Objective of Each Stage

1.  No activity

Complete physical and cognitive rest until asymptomatic.  School may need to be modified.


2.  Light aerobic activity

Walking, swimming or stationary cycling keeping intensity, < 70% of maximal exertion; no resistance training.

Increase heart rate

3.  Sport specific exercise

Skating drills in ice hockey, running drills in soccer; no head impact activities

Add movement

4.  Non-contact training drills

Progression to more complex training drills, i.e. passing drills in football and ice hockey; may start progressive resistance training.

Exercise, coordination and cognitive load

5.  Full contact practice

Following medical clearance, participate in normal training activities.

Restore confidence and assess functional skills by coaching staff


*If at any time signs or symptoms should return during the RTP progression, the athlete should stop activity that day. If the athlete’s symptoms are gone the next day, s/he may resume the RTP progression at the last step completed in which no symptoms were present. If symptoms return and don’t resolve, the athlete should be referred back to their medical provider.





Injuries to the head include:


Concussions: (See above information) There are several head injuries associated with concussions which can be severe in nature including:

a) Second Impact Syndrome – Athletes who sustain a concussion and return to play prior to being recovered from the concussion are also at risk for Second Impact Syndrome (SIS), a rare but life-altering condition that can result in rapid brain swelling, permanent brain damage or death.


b) Post-Concussion Syndrome – A group of physical, cognitive and emotional problems that can persist for weeks, months, or indefinitely after a concussion.


Scalp Injury: Most head injuries only damage the scalp (a cut, scrape, bruise or swelling). Big lumps (bruises) can occur with minor injuries because there is a large blood supply to the scalp. For the same reason, small cuts on the head may bleed a lot. Bruises on the forehead sometimes cause black eyes 1 to 3 days later because the blood spreads downward by gravity.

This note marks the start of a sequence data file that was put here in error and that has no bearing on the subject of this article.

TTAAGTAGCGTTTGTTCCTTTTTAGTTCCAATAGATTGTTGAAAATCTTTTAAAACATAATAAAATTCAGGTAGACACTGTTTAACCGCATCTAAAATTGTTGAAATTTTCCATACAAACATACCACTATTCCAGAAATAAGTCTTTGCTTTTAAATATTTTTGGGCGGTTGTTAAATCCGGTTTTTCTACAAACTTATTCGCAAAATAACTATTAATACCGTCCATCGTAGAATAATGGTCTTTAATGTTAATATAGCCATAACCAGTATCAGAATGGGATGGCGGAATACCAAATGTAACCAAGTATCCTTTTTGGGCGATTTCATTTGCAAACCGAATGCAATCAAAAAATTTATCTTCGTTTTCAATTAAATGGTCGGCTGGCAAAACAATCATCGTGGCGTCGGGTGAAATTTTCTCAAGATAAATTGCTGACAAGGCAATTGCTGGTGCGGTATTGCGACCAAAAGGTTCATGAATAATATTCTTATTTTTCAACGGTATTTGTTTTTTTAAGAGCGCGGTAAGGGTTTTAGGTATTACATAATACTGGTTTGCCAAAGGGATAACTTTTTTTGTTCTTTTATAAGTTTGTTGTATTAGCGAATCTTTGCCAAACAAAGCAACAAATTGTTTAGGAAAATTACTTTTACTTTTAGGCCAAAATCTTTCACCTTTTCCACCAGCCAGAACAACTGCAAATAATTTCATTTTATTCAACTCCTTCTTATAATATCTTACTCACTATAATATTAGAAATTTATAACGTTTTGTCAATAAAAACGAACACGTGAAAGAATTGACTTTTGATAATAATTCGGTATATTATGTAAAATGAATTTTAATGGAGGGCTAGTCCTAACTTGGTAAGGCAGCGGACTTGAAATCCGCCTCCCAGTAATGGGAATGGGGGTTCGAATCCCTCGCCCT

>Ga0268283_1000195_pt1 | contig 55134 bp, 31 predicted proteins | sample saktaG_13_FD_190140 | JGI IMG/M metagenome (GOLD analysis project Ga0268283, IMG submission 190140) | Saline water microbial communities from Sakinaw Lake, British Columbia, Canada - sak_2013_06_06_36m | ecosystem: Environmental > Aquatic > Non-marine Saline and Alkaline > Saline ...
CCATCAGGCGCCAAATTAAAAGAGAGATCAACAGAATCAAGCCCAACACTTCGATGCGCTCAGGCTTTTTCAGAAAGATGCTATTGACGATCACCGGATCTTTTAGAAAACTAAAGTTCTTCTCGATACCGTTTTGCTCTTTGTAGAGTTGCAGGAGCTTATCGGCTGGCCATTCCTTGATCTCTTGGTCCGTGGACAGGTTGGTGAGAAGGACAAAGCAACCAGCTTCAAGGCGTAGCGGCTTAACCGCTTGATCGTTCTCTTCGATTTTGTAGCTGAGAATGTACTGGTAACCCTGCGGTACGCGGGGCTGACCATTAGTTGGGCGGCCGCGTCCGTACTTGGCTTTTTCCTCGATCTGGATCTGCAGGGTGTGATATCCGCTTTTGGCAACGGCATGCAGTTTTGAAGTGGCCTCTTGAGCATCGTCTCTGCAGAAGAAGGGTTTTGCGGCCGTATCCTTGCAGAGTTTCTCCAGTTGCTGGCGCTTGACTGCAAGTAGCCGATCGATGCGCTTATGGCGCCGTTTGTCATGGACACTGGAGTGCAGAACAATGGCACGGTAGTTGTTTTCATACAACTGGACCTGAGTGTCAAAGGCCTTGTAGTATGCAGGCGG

Skull Fracture: Only 1% to 2% of children with head injuries will get a skull fracture. Usually there are no other symptoms except for a headache at the site where the head was hit. Most skull fractures occur without any injury to the brain and they heal easily.


Brain Injuries: These injuries are rare but are recognized by the presence of the following symptoms:

a) Difficult to awaken or keep awake

b) Confused thinking and talking

c) Slurred speech

d) Weakness of arms or legs

e) Unsteady walking






1. NFHS. Concussions. 2008 NFHS Sports Medicine Handbook (Third Edition). 2008: 77-82. http://www.nfhs.org

2. McCrory, Paul MBBS, PhD; Meeuwisse, Willem MD, PhD; Johnston, Karen MD, PhD; Dvorak, Jiri MD; Aubry, Mark MD; Molloy, Mick MB; Cantu, Robert MA, MD. Consensus Statement on Concussion in Sport, 3rd International Conference on Concussion in Sport Held in Zurich,

November 2008. Clinical Journal of Sport Medicine: May 2009 – Volume 19 – Issue 3 – pp 185-200.


3. Centers for Disease Control and Prevention. Heads Up: Concussion in High School Sports. http://www.cdc.gov/NCIPC/tbi/Coaches_Tool_Kit.htm.

4. U.S. Department of Health and Human Services Centers for Disease Control and Prevention. A Fact Sheet for Coaches (2009). Retrieved on June 16, 2010. http://www.cdc.gov/concussion/pdf/coaches_Engl.pdf

5. American Academy of Pediatrics – Healthychildren. Symptom Check: Head Injury. Retrieved on June 16, 2010.




Centers for Disease Control and Prevention. Injury Prevention & Control: Traumatic Brain Injury. Retrieved on June 16, 2010.


Centers for Disease Control and Prevention. Heads Up: Concussion in High School Sports Guide for Coaches. Retrieved on June 16, 2010.